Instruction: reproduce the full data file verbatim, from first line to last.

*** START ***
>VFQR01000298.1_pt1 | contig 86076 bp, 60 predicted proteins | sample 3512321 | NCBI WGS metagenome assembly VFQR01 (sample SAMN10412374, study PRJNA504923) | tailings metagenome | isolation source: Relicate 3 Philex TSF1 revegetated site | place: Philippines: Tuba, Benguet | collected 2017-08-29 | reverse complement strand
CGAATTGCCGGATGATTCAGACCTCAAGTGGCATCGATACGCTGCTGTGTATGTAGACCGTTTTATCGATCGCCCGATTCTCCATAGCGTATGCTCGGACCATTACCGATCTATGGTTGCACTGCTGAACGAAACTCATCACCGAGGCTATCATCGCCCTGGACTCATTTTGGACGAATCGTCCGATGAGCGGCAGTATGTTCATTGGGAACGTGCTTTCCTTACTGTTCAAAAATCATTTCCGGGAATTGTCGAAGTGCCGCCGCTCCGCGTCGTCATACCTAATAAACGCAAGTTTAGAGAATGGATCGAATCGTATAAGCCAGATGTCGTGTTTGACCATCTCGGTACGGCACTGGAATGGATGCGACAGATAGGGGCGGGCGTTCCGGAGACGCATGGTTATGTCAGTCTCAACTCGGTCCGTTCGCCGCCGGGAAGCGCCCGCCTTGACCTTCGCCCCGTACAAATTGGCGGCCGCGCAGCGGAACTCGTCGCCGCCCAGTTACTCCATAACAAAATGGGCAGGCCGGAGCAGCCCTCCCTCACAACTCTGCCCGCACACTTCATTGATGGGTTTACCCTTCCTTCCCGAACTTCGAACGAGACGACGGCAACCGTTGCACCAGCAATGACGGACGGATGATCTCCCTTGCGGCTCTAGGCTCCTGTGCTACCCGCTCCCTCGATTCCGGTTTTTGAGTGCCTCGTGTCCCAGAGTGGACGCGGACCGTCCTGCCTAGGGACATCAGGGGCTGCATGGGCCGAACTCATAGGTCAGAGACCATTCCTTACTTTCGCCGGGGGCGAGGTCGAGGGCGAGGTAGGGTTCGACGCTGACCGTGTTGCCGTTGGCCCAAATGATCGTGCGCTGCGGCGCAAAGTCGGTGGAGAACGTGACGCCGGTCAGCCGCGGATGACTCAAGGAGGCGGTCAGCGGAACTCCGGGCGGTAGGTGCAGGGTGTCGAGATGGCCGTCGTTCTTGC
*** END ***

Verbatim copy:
>VFQR01000298.1_pt1 | contig 86076 bp, 60 predicted proteins | sample 3512321 | NCBI WGS metagenome assembly VFQR01 (sample SAMN10412374, study PRJNA504923) | tailings metagenome | isolation source: Relicate 3 Philex TSF1 revegetated site | place: Philippines: Tuba, Benguet | collected 2017-08-29 | reverse complement strand
CGAATTGCCGGATGATTCAGACCTCAAGTGGCATCGATACGCTGCTGTGTATGTAGACCGTTTTATCGATCGCCCGATTCTCCATAGCGTATGCTCGGACCATTACCGATCTATGGTTGCACTGCTGAACGAAACTCATCACCGAGGCTATCATCGCCCTGGACTCATTTTGGACGAATCGTCCGATGAGCGGCAGTATGTTCATTGGGAACGTGCTTTCCTTACTGTTCAAAAATCATTTCCGGGAATTGTCGAAGTGCCGCCGCTCCGCGTCGTCATACCTAATAAACGCAAGTTTAGAGAATGGATCGAATCGTATAAGCCAGATGTCGTGTTTGACCATCTCGGTACGGCACTGGAATGGATGCGACAGATAGGGGCGGGCGTTCCGGAGACGCATGGTTATGTCAGTCTCAACTCGGTCCGTTCGCCGCCGGGAAGCGCCCGCCTTGACCTTCGCCCCGTACAAATTGGCGGCCGCGCAGCGGAACTCGTCGCCGCCCAGTTACTCCATAACAAAATGGGCAGGCCGGAGCAGCCCTCCCTCACAACTCTGCCCGCACACTTCATTGATGGGTTTACCCTTCCTTCCCGAACTTCGAACGAGACGACGGCAACCGTTGCACCAGCAATGACGGACGGATGATCTCCCTTGCGGCTCTAGGCTCCTGTGCTACCCGCTCCCTCGATTCCGGTTTTTGAGTGCCTCGTGTCCCAGAGTGGACGCGGACCGTCCTGCCTAGGGACATCAGGGGCTGCATGGGCCGAACTCATAGGTCAGAGACCATTCCTTACTTTCGCCGGGGGCGAGGTCGAGGGCGAGGTAGGGTTCGACGCTGACCGTGTTGCCGTTGGCCCAAATGATCGTGCGCTGCGGCGCAAAGTCGGTGGAGAACGTGACGCCGGTCAGCCGCGGATGACTCAAGGAGGCGGTCAGCGGAACTCCGGGCGGTAGGTGCAGGGTGTCGAGATGGCCGTCGTTCTTGC